Recently a combination of instruments on the Perseverance rover has experienced a dust devil in a new way. The SuperCam Microphone recorded the sound of a dust devil while the navigation camera snapped pictures and the MEDA environmental station measured the drop in pressure as the dust devil passed over rover. The recording even catches the sound of dust grains hitting the rover. The results were published in a recent paper in Nature Communications.
Yes, Mars has dust devils. They were first noticed from orbit by the Viking spacecraft. Nearly every Mars rover has experienced them in some way. The twin rovers, Spirit and Opportunity, benefitted in a big way from the turbulent events. These two rovers were expected to last until their solar panels lost power due to dust accumulation sometime within the first year of landing. In fact, they lasted many years, thanks to the dust devils which occasionally cleared off their panels. The InSight mission landed in a less turbulent part of Mars and eventually did lose power without the devils’ clearing action.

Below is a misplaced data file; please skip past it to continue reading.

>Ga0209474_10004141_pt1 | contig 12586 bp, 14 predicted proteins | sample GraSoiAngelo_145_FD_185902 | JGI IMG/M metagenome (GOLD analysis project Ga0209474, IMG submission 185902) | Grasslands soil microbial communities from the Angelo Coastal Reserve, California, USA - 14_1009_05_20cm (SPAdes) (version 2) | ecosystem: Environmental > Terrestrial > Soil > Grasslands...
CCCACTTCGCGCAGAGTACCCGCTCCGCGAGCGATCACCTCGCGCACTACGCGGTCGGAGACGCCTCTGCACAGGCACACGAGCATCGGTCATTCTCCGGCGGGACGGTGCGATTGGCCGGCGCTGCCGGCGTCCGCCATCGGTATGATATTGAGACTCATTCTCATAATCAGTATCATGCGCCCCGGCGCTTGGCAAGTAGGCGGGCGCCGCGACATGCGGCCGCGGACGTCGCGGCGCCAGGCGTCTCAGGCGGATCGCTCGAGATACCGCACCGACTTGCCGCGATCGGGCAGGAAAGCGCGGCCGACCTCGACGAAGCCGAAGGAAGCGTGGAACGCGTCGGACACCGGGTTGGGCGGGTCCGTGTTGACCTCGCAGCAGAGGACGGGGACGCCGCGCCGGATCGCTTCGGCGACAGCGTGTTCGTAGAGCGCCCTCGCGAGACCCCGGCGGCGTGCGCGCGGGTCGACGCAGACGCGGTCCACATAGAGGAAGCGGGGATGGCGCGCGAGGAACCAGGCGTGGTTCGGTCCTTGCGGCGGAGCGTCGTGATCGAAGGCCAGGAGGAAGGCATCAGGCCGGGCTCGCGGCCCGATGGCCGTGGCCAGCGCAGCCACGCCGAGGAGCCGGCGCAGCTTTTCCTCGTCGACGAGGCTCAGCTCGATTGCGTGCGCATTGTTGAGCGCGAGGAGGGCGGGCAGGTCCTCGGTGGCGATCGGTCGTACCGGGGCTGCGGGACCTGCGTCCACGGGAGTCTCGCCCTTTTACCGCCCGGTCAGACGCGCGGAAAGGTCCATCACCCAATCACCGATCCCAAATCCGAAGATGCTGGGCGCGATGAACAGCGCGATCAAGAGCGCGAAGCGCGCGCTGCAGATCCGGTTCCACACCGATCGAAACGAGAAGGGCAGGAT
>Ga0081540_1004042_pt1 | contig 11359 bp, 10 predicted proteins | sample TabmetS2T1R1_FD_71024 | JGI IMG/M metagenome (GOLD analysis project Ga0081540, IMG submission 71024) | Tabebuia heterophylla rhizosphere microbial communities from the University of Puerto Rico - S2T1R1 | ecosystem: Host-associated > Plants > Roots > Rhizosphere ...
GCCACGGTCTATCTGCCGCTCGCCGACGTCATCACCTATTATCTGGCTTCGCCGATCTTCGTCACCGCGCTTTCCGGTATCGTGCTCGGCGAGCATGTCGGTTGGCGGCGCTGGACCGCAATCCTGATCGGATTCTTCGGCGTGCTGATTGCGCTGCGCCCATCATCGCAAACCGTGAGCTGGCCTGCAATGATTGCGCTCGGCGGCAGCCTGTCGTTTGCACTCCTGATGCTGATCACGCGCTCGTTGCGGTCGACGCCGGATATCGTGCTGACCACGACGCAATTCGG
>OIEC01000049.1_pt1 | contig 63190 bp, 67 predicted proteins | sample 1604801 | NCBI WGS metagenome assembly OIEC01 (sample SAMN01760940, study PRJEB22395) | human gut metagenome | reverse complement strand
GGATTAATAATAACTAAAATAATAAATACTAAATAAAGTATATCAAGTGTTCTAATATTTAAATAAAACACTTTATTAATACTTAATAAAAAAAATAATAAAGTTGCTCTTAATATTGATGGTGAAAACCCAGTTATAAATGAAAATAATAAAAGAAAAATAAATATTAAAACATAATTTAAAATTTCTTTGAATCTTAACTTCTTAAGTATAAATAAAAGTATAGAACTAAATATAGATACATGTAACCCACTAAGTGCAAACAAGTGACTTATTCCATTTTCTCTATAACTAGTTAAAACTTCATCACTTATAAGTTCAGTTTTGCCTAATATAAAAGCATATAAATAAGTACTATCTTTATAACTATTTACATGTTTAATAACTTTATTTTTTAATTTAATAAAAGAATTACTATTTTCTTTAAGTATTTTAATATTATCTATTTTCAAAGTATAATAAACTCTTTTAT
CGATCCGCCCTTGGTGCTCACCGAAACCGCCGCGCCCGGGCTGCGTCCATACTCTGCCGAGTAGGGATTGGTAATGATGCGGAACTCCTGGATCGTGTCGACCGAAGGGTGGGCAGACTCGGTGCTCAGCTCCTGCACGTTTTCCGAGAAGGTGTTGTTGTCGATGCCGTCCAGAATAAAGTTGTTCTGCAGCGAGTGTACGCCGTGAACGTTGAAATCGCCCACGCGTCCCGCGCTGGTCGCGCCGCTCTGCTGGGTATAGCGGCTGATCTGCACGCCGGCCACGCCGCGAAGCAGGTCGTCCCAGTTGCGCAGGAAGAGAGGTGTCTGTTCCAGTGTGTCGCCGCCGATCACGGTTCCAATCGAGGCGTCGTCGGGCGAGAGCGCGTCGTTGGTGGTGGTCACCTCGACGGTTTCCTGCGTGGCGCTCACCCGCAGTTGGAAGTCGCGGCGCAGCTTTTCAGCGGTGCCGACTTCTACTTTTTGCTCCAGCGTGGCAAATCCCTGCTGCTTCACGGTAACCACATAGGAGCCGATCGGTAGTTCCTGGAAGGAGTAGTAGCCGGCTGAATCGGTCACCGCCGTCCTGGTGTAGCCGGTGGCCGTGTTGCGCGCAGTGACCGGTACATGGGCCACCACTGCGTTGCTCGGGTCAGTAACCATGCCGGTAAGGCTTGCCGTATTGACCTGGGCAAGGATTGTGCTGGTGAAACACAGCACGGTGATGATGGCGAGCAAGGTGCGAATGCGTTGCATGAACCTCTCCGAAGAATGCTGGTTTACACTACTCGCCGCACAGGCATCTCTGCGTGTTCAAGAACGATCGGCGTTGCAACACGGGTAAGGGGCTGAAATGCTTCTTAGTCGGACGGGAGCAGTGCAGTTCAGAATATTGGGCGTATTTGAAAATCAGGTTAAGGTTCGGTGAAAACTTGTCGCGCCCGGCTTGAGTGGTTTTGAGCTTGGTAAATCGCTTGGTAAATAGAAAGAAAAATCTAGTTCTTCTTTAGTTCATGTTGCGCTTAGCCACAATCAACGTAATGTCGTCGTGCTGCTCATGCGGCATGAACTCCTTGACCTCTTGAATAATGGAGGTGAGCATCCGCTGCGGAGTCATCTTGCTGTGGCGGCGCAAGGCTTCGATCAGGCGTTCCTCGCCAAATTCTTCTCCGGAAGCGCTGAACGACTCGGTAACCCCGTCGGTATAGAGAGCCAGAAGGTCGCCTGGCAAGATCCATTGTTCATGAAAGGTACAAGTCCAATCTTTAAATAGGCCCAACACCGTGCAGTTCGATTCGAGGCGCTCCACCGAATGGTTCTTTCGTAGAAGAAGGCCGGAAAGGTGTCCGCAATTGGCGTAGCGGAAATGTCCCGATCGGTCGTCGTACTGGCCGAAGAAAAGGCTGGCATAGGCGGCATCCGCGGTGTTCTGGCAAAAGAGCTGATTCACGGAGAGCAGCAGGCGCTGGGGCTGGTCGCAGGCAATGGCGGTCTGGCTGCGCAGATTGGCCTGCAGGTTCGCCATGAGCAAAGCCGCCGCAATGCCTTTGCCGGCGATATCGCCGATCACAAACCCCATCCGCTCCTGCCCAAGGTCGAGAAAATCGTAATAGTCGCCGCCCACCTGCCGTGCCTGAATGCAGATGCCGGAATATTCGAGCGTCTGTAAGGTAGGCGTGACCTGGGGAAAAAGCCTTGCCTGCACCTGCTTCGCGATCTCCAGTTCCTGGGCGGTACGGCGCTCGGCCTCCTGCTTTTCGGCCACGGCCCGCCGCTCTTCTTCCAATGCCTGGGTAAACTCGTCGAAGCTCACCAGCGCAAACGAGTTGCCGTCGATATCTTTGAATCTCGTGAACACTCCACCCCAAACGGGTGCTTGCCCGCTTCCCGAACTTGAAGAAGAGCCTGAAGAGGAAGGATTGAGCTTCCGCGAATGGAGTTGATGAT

I am quite familiar with terrestrial dust devils. My mother grew up on a ranch right where the borders of Oklahoma, Texas, and New Mexico meet. The area is prime dust devil country. Every few years my family would make the long trek from our home in the Midwest to visit this rather desolate area, watch our grandfather feed his cattle, and scan the dry countryside. Many a day we would see a dust devil in the distance. If we saw one nearby, we would run to get in its path, but we were rarely, if ever, successful. The devils were mysterious – they seemed to start randomly, and their characteristics, such as the height, size, and duration, also seemed random. As an adult scientist I now know that rising air during the warm part of the day causes instabilities, and dust raised by a gust warms the air further.
My childhood encounters with dust devils have made me feel at home working on Mars with its images and sounds of dust devils. The other day, I played the Mars dust devil recording to a friend and watched him grin. “Wow, that sounds just like wind on Earth!” was his enthusiastic response. Someday, young astronauts on Mars might chase after a dust devil, just like I did as a child visiting western Oklahoma.
Hear more audio recordings from Mars!